The word “generic” is derived from the Latin “genus” which means “kind” or “class”.
For medicines, it was originally used to describe the active chemical ingredient of a drug, in lieu of the scientific name, which is often difficult to remember and pronounce. Over time, this definition has broadened to include additional brands of existing medicines.
After the patent period, another company can produce the same medicine under a different brand name. These usually (but not always) less expensive brands have become known as the “generics”.
Generic medicine contains the same active ingredient in the same dose as the original brand.
As well as the name on the bottle or the box, the inactive ingredients – so-called excipients – may differ.
These are needed in the manufacturing process for a variety of reasons:
- as a filler, if the quantity of active ingredient is very small
- as a binder to hold all the ingredients together
- to stabilise the active ingredient so it stays effective for longer
- to improve the absorption in the body of the active ingredient
- to sweeten or flavour the medicine
- to coat the tablets or capsules to make them easier to swallow.
Most companies use the same or similar excipients, such as starch, lactose, gluten, sugar, preservatives and food dyes. So the likelihood of having an adverse reaction to an excipient in one brand of a medicine more so than another is very slim.
But if you have a particular allergy or intolerance or wish to avoid certain substances for cultural or medical reasons, ask your pharmacist, or look at the ingredients listed on the consumer medicines information (CMI) leaflet that comes each prescription. CMIs are also available on the NPS Medicine Wise website.
Generic medicines may have a different colour, shape, size and taste than the original brand but, importantly, they must meet the same standards of quality, safety and effectiveness as the original brand.
Generics are usually less expensive than the original brand simply because their manufacturers don’t have the initial costs associated with the research and development. How much less expensive will vary from product to product, and from time to time.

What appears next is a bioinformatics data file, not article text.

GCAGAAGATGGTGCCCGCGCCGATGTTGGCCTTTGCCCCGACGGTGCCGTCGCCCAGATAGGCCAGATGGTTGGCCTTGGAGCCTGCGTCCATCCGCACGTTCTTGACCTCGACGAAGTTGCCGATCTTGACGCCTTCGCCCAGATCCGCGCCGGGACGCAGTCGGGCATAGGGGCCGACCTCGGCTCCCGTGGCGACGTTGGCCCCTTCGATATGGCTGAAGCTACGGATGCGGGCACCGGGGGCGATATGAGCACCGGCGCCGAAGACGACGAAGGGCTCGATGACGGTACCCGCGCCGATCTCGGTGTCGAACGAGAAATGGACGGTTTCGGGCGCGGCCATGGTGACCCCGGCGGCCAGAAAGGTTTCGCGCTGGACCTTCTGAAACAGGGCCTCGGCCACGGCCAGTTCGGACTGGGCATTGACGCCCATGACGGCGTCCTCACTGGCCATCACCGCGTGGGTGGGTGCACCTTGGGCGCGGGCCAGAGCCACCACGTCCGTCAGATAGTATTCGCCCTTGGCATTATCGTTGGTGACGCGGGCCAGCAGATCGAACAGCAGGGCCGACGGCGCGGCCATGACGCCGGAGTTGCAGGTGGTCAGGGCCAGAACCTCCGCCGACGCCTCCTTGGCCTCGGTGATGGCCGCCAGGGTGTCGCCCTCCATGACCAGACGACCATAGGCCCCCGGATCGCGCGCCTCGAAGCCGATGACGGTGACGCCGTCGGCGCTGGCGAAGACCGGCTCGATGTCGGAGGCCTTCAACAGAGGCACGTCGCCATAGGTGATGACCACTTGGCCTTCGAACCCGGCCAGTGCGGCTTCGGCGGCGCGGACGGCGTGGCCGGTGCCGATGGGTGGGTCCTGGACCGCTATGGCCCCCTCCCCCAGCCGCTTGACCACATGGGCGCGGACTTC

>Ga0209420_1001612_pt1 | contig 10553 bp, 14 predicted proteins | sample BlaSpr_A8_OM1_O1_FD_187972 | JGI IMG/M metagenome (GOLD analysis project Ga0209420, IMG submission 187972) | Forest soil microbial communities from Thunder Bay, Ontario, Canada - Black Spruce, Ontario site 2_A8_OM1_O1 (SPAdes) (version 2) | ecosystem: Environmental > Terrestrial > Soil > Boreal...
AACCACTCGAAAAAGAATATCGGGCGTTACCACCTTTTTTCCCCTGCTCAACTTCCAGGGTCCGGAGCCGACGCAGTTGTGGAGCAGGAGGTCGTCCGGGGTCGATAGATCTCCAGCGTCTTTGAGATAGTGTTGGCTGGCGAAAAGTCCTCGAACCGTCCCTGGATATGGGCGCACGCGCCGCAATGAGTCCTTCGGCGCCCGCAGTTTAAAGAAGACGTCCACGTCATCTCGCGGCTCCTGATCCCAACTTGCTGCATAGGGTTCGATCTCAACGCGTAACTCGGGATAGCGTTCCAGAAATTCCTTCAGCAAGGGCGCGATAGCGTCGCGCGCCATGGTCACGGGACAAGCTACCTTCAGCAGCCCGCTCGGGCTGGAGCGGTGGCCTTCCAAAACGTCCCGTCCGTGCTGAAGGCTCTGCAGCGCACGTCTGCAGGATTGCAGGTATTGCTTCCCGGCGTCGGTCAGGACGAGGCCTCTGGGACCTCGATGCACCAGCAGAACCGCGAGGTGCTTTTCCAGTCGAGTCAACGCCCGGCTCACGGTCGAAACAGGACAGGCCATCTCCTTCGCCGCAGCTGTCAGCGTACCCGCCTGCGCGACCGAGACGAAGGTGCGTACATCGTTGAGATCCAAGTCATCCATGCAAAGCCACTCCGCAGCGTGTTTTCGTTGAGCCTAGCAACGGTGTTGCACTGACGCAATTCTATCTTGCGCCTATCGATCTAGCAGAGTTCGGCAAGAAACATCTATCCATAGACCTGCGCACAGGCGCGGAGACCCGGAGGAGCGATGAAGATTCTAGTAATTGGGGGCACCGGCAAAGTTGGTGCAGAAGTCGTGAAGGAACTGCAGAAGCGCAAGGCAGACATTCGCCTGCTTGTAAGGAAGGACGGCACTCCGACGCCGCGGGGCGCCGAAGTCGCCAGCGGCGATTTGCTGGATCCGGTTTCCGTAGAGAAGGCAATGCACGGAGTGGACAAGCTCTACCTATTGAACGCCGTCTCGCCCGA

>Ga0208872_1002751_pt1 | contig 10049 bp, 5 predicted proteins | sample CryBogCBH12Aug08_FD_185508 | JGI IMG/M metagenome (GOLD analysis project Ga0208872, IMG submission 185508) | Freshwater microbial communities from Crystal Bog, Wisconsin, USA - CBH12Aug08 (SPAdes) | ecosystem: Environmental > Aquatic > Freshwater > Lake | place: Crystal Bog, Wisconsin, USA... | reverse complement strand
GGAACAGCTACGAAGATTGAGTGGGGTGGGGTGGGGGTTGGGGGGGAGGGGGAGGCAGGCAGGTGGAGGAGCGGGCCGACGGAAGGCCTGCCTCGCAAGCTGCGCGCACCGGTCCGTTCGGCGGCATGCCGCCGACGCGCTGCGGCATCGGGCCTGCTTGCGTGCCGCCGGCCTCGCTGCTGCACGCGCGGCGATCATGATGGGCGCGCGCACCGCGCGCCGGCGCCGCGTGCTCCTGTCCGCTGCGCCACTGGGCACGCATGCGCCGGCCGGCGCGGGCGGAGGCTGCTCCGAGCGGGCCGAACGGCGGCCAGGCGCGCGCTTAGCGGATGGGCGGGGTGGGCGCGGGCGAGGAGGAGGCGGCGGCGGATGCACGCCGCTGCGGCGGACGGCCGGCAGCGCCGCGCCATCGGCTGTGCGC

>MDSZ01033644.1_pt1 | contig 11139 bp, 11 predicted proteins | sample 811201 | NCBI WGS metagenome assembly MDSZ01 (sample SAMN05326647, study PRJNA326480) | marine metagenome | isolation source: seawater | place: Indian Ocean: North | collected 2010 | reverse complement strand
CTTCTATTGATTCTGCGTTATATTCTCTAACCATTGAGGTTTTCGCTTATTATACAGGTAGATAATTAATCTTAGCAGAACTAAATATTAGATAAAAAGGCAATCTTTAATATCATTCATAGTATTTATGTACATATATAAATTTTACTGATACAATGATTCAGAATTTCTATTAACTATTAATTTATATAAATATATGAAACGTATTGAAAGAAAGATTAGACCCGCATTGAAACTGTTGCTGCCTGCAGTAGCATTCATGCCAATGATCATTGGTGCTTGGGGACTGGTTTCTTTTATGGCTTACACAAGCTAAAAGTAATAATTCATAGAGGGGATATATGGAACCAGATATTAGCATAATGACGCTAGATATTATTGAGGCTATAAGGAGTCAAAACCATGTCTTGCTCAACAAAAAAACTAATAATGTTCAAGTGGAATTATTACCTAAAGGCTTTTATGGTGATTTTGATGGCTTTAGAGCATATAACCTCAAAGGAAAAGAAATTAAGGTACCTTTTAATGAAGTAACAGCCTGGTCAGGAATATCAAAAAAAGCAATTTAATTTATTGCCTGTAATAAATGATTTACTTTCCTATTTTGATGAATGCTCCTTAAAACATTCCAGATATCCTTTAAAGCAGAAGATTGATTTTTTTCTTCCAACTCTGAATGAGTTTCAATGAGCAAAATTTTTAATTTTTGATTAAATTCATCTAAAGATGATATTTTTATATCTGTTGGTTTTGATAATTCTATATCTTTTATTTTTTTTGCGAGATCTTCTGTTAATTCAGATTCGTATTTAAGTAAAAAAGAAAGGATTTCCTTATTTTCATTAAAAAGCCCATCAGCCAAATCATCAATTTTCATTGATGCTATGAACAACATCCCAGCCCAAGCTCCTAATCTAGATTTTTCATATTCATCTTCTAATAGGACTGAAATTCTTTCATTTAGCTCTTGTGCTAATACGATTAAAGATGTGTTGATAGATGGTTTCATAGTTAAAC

The government subsidises Pharmaceutical Benefits Schedule (PBS) medicines to the lowest (benchmark) price. In some cases, originator brand manufacturers have brought their prices down to that competitive benchmark level. More commonly, there is a premium on the innovator/originator brand of an average of A$2 to A$3.
For antibiotics, for instance, there is a difference of A$3.05 between a course of Amoxil (the original) brand of amoxicillin antibiotic and that of the lowest priced generic. The difference between the antibiotic Keflex and generic cephalexin is A$6.30.
For gastro-oesophageal reflux, patients pay A$2.50 above the benchmark price for the premium brand, Losec.
For the oral contraceptive pill, a four-month supply of Microgynon 30 is A$11.40 more than its equivalent benchmark generic product.
But there is currently no difference in cost between originator brands and generics for the widely prescribed cholesterol-lowering medicines atorvastatin (Lipitor) or rosuvastatin (Crestor), or the blood pressure medication irbesartan (Avapro).
To compete with the generics-only manufacturers, some of the research-based innovator-brand pharmaceutical companies make their own “generics” under a different brand name to be marketed at the benchmark price.
The proportion of PBS prescriptions dispensed as generic medicines is now around 42% by volume, but just 19% in dollar value. The government wants to increase this volume to reduce the cost of the PBS.
Government subsidy of PBS medicines is based on what is known as price disclosure and weighted average pricing. This takes into account the actual cost price of the various brands (originator and generic) and the market share of each brand.
From October 2016, originator brands will be excluded from the weighted average pricing calculations. Together with the proposed regular 5% reduction in prices paid to manufacturers of medicines still under patent, net savings of US$3.7 billion are expected over five years.
The good news for consumers is that prices of many common generics, including cholesterol-lowering medicines atorvastatin and rosuvastatin, are expected to drop by 25-40% from October 2016.
John Bell is Practitioner Teacher at University of Technology, Sydney.
June 12, 2015 Written By John Bell in Living | Original Source: startsatsixty.com.au "Health check: how do generic medicines compare with the big brands?"